Ipswich Icons: A look back at of the foundations of Ipswich
PUBLISHED: 15:00 03 June 2018
As well as looking at the past, John Norman today looks down. A long way down. A long way back
This week we go to the very foundations of the town, and establish not when it was built but what it was built upon.
A lesson in geology would ordinarily require a multicoloured map explaining the predominant subsoils beneath our feet; I’ll try and explain what’s down there using a few simple words.
Firstly, how do we know what is below the surface, 10 or 20 metres below ground level? The answer is that we’ve been investigating the geology of the region since the eighteenth century, by digging trial holes, drilling boreholes and recording the results for all to see.
I have been given sight of the bore hole records from the ground survey carried out before the “new” lock was constructed as an entrance to the Wet Dock. The lock was opened in July, 1881, by Joseph Chamberlain (accompanied by mayor Frederick Fish).
In Suffolk the underlying “rock” is chalk, the deposited remains of millions of sea creatures laid down about 100million years ago in the Cretaceous Period (when dinosaurs roamed the planet). As these creatures died they formed calcareous ooze which, when the sea disappeared, became chalk.
Locally, this chalk is very close to the surface at Needham Pits, Great Blakenham quarry and Offton, close to the Limeburners public house. In Ipswich, however, the chalk has been overlain with glacial sand and gravel. It is likely that Ipswich was the southern limit of the sheet ice that covered the country in the last Ice Age.
As the ice melted (and the weight was taken off) the land rose to be above sea level, the chalk dried and solidified, but then the land sank and the sea once again covered the chalk – depositing a layer of silicilastic mud, silt and clay. In places, the clay was further covered with red crag (Suffolk Crag) – a mix of sand and gravel.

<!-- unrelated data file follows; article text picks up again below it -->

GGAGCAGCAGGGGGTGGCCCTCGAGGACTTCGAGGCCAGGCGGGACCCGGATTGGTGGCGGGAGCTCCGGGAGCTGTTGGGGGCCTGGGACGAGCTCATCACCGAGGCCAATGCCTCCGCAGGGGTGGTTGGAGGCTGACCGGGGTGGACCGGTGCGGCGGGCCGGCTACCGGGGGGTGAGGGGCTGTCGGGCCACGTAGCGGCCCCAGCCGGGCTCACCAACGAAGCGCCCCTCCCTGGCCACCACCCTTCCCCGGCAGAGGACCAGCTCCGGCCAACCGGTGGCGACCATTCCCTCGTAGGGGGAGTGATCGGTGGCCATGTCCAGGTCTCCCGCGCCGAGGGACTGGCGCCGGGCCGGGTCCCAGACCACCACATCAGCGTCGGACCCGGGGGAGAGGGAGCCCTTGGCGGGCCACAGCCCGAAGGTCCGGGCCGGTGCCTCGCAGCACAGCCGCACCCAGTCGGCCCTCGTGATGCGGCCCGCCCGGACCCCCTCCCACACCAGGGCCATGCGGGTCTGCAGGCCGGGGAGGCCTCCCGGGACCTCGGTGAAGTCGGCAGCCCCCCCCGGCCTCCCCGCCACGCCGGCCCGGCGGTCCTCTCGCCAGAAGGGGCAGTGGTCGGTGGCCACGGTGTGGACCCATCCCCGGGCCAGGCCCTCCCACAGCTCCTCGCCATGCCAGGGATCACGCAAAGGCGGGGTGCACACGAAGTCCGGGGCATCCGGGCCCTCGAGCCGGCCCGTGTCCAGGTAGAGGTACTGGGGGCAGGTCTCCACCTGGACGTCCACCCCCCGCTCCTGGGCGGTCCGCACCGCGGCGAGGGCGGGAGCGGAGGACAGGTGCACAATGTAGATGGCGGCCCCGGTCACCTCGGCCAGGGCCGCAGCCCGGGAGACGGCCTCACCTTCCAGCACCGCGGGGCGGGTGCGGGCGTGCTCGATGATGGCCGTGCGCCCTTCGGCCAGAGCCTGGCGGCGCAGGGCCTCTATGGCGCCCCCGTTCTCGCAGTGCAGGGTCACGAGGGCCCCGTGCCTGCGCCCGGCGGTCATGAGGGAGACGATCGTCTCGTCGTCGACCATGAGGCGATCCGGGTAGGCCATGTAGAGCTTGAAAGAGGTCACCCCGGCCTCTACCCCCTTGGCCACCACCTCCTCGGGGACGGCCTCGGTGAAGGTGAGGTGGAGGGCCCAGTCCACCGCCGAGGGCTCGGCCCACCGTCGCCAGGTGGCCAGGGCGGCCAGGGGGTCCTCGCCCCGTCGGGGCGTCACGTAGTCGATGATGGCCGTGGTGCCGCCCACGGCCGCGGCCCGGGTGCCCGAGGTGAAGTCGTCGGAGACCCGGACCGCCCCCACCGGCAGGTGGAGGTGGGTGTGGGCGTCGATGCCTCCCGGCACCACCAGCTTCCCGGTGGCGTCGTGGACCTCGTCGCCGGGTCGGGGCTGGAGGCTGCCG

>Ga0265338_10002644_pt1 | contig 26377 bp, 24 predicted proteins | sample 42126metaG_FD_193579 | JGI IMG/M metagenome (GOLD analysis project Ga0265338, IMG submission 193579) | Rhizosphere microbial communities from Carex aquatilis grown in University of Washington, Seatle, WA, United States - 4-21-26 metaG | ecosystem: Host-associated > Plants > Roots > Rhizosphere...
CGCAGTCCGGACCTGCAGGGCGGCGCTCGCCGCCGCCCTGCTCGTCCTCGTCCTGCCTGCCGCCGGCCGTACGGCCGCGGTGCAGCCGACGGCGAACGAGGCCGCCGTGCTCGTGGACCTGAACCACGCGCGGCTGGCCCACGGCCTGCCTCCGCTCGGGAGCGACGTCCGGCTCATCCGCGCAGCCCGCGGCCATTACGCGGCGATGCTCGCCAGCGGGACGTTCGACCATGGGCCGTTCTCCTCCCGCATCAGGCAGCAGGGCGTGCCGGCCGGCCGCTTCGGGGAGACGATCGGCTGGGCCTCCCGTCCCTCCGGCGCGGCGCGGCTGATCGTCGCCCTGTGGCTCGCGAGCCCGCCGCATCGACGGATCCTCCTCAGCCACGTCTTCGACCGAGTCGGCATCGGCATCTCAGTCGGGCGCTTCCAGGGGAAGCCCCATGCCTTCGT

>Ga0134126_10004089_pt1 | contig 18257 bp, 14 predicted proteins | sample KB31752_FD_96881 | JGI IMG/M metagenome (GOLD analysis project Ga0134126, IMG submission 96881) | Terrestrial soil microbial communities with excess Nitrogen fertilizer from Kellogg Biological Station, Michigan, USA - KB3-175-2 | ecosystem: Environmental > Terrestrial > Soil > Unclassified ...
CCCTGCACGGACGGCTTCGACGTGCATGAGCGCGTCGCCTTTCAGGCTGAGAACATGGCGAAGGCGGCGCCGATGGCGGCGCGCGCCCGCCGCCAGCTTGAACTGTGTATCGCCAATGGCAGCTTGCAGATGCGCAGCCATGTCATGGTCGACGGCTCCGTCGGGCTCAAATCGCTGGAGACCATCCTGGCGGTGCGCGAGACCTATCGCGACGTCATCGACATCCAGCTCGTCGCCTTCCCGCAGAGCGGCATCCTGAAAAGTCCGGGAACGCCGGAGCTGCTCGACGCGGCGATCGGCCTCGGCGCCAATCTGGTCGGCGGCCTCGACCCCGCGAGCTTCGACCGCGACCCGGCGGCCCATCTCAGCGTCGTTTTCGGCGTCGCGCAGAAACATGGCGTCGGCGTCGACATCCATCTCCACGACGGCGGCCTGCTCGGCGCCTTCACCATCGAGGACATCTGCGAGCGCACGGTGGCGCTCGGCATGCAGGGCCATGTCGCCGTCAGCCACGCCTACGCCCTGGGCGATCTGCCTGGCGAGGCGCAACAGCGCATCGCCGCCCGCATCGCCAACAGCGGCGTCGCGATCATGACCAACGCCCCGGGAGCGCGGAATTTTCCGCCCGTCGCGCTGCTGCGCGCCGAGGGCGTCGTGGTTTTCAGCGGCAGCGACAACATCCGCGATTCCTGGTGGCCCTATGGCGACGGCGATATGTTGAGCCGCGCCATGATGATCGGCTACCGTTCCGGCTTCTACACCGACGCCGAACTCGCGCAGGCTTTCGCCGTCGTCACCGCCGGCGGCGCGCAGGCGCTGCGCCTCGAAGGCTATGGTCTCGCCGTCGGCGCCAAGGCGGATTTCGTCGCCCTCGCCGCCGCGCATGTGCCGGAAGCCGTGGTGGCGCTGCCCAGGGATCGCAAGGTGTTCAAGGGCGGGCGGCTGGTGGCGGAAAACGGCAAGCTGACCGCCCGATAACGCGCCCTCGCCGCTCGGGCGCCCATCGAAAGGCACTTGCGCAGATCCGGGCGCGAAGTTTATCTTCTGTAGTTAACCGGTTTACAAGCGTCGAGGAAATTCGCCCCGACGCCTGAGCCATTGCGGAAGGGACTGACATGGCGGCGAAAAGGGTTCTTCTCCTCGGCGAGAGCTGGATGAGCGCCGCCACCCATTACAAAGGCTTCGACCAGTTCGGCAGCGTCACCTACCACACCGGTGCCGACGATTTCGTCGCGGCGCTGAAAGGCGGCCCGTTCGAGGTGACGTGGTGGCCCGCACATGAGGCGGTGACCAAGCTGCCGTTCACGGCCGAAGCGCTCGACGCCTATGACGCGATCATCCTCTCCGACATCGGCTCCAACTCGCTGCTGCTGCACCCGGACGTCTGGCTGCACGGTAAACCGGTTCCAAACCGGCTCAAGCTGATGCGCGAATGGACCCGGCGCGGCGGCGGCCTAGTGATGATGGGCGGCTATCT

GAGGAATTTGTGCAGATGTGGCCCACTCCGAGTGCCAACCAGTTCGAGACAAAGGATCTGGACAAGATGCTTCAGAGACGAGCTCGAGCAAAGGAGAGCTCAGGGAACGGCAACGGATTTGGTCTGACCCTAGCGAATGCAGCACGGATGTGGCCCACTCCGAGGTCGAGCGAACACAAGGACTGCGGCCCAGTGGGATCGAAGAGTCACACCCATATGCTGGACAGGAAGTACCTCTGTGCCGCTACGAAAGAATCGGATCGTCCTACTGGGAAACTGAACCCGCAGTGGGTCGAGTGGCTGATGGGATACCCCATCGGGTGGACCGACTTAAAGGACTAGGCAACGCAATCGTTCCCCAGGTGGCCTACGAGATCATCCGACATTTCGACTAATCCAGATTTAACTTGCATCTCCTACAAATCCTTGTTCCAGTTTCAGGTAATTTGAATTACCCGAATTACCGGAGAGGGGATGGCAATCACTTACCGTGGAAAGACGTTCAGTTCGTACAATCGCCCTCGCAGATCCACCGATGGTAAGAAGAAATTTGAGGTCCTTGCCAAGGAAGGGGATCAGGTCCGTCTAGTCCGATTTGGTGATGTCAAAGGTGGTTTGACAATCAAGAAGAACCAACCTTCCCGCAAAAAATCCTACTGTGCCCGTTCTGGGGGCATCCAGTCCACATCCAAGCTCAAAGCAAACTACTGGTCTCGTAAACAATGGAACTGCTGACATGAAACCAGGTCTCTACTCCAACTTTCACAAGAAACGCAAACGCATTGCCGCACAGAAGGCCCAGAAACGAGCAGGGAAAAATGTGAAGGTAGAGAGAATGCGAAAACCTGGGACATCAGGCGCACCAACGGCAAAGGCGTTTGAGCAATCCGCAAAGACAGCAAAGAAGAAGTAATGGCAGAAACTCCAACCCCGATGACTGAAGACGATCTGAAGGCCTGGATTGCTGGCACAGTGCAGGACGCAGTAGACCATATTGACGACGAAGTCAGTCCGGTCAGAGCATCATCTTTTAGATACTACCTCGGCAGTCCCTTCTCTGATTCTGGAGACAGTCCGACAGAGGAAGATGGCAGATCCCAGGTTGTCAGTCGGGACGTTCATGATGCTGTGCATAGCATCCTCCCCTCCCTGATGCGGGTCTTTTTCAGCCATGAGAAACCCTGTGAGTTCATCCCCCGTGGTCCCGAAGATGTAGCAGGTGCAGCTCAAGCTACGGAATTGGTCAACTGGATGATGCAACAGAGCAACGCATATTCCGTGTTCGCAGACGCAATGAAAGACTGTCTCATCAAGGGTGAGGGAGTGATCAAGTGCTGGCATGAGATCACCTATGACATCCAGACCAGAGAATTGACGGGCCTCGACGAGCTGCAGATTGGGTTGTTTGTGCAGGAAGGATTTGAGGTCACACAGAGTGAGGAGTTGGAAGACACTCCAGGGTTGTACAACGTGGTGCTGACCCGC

The inland boundary of these deposits varies but, broadly, the clay subsoils occupy the higher ground north west of Ipswich (High Suffolk), with the sandy soils along the coastal margins.
There are places in Ipswich where the geology of the ground below our feet can be seen, exposed by natural erosion and by excavation. Where the overburden of crag meets the London Clay and fresh water springs from the ground.
A good example is Holywells Park, where there is an extensive sand pit (the Dell) just beyond the park-keepers’ yard and springs from where good, clean, fresh water flows to feed the ponds. John Cobbold was aware of the cleanliness of this water when he purchased Holywells House and grounds, using the water to supply his brewery.
Back to the boreholes records. A survey of the ground below the dock to investigate the sub strata prior to the building of the new lock pit in 1878 -1881 reveals the depth of chalk in the valley bottom. Holes were drilled (by percussion boring) in the Wet Dock, into the embankment that separated the dock from the Orwell and into the river itself immediately outside the proposed lock gates.
Eighteen holes were drilled and the results show that the depth at which the chalk is encountered varies widely: from a few centimetres to over 25 metres just a short distance into the river.
These results are borne out by a similar survey carried out prior to the building of the Orwell Bridge (1979-1982) where the depth of the chalk, although generally deeper (as would be expected) still varies from a couple of metres down to 40 metres.
The piles supporting the bridge disappear an additional 10 metres into the chalk (where the chalk is less fractured, and less affected by water). The British Geology Survey has the record of hundreds of boreholes dug into the ground below Ipswich, notably (in this location) those carried out prior to Project Orwell, the flood barrier and the construction of the West Bank Terminal.
Further research has just been completed to establish ground conditions under the proposed Upper Orwell Crossing, a new bridge that will cross the river between Wherstead Road and Holywells Road. Although these results are not yet in the public domain, I understand there is, as to be expected, remarkable similarity with results from similar boreholes dug 130 years ago.
I am indebted to Una Denny, who carried out some of the research for this article as the basis for her dissertation back in the late 1960s.